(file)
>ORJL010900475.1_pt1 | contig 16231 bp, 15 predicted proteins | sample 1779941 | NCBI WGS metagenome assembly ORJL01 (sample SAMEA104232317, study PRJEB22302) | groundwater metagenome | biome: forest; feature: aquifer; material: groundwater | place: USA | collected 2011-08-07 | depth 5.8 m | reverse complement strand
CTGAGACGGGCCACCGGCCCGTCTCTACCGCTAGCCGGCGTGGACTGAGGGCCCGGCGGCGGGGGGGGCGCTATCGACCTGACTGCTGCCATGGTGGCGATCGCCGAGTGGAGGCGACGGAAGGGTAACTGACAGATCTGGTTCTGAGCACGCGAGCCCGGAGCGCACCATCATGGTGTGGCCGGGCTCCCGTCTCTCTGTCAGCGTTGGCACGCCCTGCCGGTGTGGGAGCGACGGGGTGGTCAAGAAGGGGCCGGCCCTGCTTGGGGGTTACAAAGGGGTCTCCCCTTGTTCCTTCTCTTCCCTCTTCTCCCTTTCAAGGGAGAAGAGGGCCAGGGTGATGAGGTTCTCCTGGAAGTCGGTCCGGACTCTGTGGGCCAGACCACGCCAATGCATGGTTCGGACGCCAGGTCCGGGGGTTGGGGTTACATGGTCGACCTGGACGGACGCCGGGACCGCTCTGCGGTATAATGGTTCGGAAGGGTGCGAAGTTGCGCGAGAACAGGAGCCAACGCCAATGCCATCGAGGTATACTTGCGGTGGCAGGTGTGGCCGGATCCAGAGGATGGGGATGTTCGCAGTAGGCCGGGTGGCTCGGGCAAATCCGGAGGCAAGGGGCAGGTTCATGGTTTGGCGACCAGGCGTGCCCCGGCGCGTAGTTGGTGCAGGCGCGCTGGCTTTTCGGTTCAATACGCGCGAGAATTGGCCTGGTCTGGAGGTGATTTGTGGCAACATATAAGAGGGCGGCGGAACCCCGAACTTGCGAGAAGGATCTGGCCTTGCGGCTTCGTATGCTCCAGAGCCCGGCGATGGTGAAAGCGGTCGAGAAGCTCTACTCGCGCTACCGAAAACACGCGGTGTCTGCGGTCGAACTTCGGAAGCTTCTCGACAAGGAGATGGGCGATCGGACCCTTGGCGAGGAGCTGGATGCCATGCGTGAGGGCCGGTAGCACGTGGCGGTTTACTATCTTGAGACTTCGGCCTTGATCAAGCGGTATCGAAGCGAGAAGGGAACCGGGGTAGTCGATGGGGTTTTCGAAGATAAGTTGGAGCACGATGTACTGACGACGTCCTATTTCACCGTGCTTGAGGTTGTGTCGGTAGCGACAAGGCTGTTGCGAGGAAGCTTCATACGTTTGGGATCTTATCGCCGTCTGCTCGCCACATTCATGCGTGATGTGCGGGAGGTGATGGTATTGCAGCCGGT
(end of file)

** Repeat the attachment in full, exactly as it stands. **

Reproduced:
>ORJL010900475.1_pt1 | contig 16231 bp, 15 predicted proteins | sample 1779941 | NCBI WGS metagenome assembly ORJL01 (sample SAMEA104232317, study PRJEB22302) | groundwater metagenome | biome: forest; feature: aquifer; material: groundwater | place: USA | collected 2011-08-07 | depth 5.8 m | reverse complement strand
CTGAGACGGGCCACCGGCCCGTCTCTACCGCTAGCCGGCGTGGACTGAGGGCCCGGCGGCGGGGGGGGCGCTATCGACCTGACTGCTGCCATGGTGGCGATCGCCGAGTGGAGGCGACGGAAGGGTAACTGACAGATCTGGTTCTGAGCACGCGAGCCCGGAGCGCACCATCATGGTGTGGCCGGGCTCCCGTCTCTCTGTCAGCGTTGGCACGCCCTGCCGGTGTGGGAGCGACGGGGTGGTCAAGAAGGGGCCGGCCCTGCTTGGGGGTTACAAAGGGGTCTCCCCTTGTTCCTTCTCTTCCCTCTTCTCCCTTTCAAGGGAGAAGAGGGCCAGGGTGATGAGGTTCTCCTGGAAGTCGGTCCGGACTCTGTGGGCCAGACCACGCCAATGCATGGTTCGGACGCCAGGTCCGGGGGTTGGGGTTACATGGTCGACCTGGACGGACGCCGGGACCGCTCTGCGGTATAATGGTTCGGAAGGGTGCGAAGTTGCGCGAGAACAGGAGCCAACGCCAATGCCATCGAGGTATACTTGCGGTGGCAGGTGTGGCCGGATCCAGAGGATGGGGATGTTCGCAGTAGGCCGGGTGGCTCGGGCAAATCCGGAGGCAAGGGGCAGGTTCATGGTTTGGCGACCAGGCGTGCCCCGGCGCGTAGTTGGTGCAGGCGCGCTGGCTTTTCGGTTCAATACGCGCGAGAATTGGCCTGGTCTGGAGGTGATTTGTGGCAACATATAAGAGGGCGGCGGAACCCCGAACTTGCGAGAAGGATCTGGCCTTGCGGCTTCGTATGCTCCAGAGCCCGGCGATGGTGAAAGCGGTCGAGAAGCTCTACTCGCGCTACCGAAAACACGCGGTGTCTGCGGTCGAACTTCGGAAGCTTCTCGACAAGGAGATGGGCGATCGGACCCTTGGCGAGGAGCTGGATGCCATGCGTGAGGGCCGGTAGCACGTGGCGGTTTACTATCTTGAGACTTCGGCCTTGATCAAGCGGTATCGAAGCGAGAAGGGAACCGGGGTAGTCGATGGGGTTTTCGAAGATAAGTTGGAGCACGATGTACTGACGACGTCCTATTTCACCGTGCTTGAGGTTGTGTCGGTAGCGACAAGGCTGTTGCGAGGAAGCTTCATACGTTTGGGATCTTATCGCCGTCTGCTCGCCACATTCATGCGTGATGTGCGGGAGGTGATGGTATTGCAGCCGGT